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What to Do if Your Employer Wants to Change Your Place of Work?

Changing your place of work can be disruptive. It may mean a longer or less convenient journey to get there each day. It could mean rearranging childcare commitments and, in some cases, it can mean uprooting your family and moving them to a new home. 

Faced with these challenges, many employees just resign and look for another job instead. However, you are often entitled to a Redundancy payment in this situation and you may even be able to claim Unfair Dismissal.

There are two different scenarios to consider. The first is when the employer remains the same but it decides to change the place of work for a business reason. The second is when one employer takes over the business of another, based in a different location, and the employees move from one to another in what is known as a TUPE transfer.

When the employer stays the same, your rights will depend on your Employment Contract. There will sometimes be a mobility clause which allows the employer to change your place of work. Depending on what the mobility clause says and the reasonableness of the move required, you may still be able to challenge it. For example, if your contract says that you can be sent to work anywhere in the UK and you are moved from London to Carlisle, this may well be unreasonable and you may well be able to make a claim. If there is no mobility clause, an attempt to change your workplace may mean you are considered redundant, if you are not prepared to accept it.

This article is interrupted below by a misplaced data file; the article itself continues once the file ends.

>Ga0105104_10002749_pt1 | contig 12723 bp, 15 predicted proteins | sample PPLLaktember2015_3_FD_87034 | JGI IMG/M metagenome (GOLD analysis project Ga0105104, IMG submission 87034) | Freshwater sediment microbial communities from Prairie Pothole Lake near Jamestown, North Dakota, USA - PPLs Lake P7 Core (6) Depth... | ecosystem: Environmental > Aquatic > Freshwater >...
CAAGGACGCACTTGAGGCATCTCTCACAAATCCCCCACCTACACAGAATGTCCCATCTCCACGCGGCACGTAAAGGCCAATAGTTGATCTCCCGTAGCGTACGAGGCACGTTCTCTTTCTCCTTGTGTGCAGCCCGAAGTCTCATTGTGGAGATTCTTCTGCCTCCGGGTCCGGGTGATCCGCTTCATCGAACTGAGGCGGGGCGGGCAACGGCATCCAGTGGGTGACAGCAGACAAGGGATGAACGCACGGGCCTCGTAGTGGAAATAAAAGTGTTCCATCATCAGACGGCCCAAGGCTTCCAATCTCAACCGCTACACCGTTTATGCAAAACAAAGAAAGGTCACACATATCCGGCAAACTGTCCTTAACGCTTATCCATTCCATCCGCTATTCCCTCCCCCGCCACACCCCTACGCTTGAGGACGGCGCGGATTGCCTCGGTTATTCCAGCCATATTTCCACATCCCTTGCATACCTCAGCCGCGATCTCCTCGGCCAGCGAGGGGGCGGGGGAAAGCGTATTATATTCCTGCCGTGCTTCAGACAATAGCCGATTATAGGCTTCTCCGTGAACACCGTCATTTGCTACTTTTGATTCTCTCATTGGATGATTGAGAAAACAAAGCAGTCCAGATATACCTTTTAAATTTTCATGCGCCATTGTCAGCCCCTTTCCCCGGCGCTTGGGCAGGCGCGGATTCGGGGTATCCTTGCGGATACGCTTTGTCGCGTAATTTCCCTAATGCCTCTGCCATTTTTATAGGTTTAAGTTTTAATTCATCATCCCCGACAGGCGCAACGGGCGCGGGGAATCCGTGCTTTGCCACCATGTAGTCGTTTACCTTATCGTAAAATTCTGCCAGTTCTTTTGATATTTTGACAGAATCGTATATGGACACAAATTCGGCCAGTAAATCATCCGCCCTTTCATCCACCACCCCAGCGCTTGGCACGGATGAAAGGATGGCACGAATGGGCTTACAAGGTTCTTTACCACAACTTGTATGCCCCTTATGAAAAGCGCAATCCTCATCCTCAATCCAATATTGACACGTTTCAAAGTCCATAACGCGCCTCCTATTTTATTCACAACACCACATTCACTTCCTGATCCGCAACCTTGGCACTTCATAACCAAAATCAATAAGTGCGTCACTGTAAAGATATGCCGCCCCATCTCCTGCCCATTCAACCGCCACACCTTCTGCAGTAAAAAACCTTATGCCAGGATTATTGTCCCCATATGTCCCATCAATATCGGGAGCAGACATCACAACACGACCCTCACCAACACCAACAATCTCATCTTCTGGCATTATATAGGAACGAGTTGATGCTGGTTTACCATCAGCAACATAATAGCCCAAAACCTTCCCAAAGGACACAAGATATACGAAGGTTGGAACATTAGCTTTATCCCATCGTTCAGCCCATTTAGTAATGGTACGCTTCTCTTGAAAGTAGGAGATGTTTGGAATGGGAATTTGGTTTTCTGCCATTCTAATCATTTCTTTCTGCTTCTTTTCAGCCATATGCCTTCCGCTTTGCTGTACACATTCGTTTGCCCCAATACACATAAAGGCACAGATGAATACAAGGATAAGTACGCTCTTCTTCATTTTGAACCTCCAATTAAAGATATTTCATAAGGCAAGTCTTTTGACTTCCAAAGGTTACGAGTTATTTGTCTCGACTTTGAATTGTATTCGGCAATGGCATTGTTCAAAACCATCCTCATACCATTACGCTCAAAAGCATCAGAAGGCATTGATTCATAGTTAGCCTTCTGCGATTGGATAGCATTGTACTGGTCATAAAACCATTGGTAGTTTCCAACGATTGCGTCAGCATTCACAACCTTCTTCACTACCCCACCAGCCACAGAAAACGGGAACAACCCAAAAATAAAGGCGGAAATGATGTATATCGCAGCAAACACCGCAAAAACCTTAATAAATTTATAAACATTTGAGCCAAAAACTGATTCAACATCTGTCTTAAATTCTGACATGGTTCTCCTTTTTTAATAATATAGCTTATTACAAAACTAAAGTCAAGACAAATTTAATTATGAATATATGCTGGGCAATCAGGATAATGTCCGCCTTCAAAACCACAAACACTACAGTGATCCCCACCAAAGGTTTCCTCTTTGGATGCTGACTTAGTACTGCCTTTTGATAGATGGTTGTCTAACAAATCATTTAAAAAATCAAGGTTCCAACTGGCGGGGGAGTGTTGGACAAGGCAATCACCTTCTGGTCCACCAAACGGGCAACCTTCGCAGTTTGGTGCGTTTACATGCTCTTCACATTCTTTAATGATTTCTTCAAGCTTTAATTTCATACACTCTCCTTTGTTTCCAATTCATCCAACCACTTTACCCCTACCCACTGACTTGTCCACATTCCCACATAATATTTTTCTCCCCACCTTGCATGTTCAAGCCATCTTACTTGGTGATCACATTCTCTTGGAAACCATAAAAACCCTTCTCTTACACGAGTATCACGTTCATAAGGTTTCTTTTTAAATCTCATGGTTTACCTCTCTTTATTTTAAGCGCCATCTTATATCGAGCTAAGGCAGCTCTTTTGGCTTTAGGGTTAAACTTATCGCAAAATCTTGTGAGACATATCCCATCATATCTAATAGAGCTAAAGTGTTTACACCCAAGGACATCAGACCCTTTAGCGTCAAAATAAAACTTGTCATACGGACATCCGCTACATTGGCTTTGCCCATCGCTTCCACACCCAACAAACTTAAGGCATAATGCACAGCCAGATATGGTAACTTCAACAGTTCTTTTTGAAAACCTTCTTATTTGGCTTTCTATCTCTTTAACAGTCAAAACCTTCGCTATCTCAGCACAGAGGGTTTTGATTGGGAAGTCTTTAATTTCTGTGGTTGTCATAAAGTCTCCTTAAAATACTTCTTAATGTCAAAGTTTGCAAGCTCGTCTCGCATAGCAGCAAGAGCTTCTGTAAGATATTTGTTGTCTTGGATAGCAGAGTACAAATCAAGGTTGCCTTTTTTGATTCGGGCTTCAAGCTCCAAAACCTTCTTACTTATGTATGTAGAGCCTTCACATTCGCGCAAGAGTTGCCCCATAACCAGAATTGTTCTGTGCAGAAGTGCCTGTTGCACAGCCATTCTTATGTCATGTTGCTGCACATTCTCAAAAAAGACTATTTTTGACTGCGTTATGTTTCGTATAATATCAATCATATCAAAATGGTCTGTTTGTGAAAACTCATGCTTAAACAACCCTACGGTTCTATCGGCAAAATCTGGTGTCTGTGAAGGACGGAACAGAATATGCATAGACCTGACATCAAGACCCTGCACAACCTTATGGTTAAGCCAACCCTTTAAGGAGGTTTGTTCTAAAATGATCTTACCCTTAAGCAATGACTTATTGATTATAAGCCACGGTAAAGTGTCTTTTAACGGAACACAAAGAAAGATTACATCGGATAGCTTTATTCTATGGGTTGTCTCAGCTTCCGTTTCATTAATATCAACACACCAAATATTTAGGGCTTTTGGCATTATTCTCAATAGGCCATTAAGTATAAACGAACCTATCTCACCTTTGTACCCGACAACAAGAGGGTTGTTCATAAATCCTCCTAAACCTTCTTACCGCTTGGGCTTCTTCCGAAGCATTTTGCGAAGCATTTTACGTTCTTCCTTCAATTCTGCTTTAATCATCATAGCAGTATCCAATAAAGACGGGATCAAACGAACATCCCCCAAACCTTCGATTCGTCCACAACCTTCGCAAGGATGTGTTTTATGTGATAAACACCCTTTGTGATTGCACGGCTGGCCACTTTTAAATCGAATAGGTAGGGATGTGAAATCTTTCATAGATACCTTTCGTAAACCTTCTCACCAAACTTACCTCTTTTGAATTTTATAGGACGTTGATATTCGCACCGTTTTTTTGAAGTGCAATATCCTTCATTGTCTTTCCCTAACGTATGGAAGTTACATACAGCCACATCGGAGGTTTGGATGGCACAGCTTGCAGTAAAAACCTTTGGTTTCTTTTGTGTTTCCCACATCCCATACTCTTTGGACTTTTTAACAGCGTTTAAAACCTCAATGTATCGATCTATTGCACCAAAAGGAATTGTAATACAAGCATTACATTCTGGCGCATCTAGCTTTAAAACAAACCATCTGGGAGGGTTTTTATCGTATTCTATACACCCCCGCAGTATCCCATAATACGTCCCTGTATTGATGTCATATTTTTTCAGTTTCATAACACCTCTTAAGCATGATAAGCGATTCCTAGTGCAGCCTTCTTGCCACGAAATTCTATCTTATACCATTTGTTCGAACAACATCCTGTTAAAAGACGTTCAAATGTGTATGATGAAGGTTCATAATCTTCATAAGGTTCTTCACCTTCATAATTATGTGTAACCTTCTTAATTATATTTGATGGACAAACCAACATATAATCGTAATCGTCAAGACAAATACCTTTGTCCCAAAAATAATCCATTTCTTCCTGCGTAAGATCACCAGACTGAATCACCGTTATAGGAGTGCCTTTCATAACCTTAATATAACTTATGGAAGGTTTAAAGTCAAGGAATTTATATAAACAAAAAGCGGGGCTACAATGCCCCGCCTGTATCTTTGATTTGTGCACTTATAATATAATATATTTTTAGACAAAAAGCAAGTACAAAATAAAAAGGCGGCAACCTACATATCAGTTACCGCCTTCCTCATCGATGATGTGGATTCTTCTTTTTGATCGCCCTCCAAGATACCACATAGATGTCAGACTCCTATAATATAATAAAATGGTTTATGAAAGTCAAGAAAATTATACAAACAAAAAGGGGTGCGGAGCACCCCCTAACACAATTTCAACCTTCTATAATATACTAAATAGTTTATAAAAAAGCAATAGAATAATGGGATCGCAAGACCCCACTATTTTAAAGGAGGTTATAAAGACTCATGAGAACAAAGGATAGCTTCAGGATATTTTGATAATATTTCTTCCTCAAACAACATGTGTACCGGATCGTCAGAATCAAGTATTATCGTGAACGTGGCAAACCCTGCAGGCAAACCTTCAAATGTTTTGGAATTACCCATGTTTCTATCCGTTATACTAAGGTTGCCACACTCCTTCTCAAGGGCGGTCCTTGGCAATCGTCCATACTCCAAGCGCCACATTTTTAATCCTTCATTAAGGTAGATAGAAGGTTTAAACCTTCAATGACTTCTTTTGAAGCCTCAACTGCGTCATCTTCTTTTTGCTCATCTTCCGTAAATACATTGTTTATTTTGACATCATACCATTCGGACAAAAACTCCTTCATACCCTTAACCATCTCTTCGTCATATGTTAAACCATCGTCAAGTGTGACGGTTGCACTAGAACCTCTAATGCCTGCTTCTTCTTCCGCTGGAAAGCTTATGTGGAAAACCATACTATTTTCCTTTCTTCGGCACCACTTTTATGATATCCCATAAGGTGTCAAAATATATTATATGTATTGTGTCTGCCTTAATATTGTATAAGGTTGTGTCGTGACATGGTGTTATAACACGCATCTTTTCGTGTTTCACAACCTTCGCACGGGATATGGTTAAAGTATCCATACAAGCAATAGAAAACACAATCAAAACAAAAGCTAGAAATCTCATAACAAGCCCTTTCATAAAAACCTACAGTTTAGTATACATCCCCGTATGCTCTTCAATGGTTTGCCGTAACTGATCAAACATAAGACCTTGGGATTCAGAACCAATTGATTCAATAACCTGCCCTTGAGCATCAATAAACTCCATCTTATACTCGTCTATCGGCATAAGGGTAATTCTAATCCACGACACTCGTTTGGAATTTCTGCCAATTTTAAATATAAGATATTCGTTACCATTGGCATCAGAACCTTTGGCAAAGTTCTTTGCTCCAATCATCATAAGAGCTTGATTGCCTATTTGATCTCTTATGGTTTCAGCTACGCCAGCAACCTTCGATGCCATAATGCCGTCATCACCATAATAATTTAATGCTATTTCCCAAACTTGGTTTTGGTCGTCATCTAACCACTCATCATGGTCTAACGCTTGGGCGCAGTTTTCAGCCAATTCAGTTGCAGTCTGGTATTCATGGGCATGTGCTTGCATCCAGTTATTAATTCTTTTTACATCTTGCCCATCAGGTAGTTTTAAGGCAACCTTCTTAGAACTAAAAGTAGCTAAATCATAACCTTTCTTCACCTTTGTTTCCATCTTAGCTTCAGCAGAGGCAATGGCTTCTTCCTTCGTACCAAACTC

In a TUPE scenario, the new employer was not allowed to use the transfer as a reason to change the place of work, even if the new employer was based in a different location from the old one. The case of Tapere v South London & Maudsley NHS Trust decided that, if there was such a change to the place of work, this was an automatically Unfair Dismissal. In January 2014, the law was changed so that this is no longer the case. However, many employees will still be entitled to receive a Redundancy payment in this situation. Some employers may try to use TUPE as a way of trying to avoid making Redundancy payments so this is a very important right.

If you don’t want to move to a new location, it is very tempting just to resign. However, you could lose your right to a Redundancy payment or other claim if you resign too soon. So if your employer wants you to move, we strongly recommend seeking specialist legal advice.

For more information call Slater and Gordon Lawyers on freephone 0800 916 9060 or contact us online.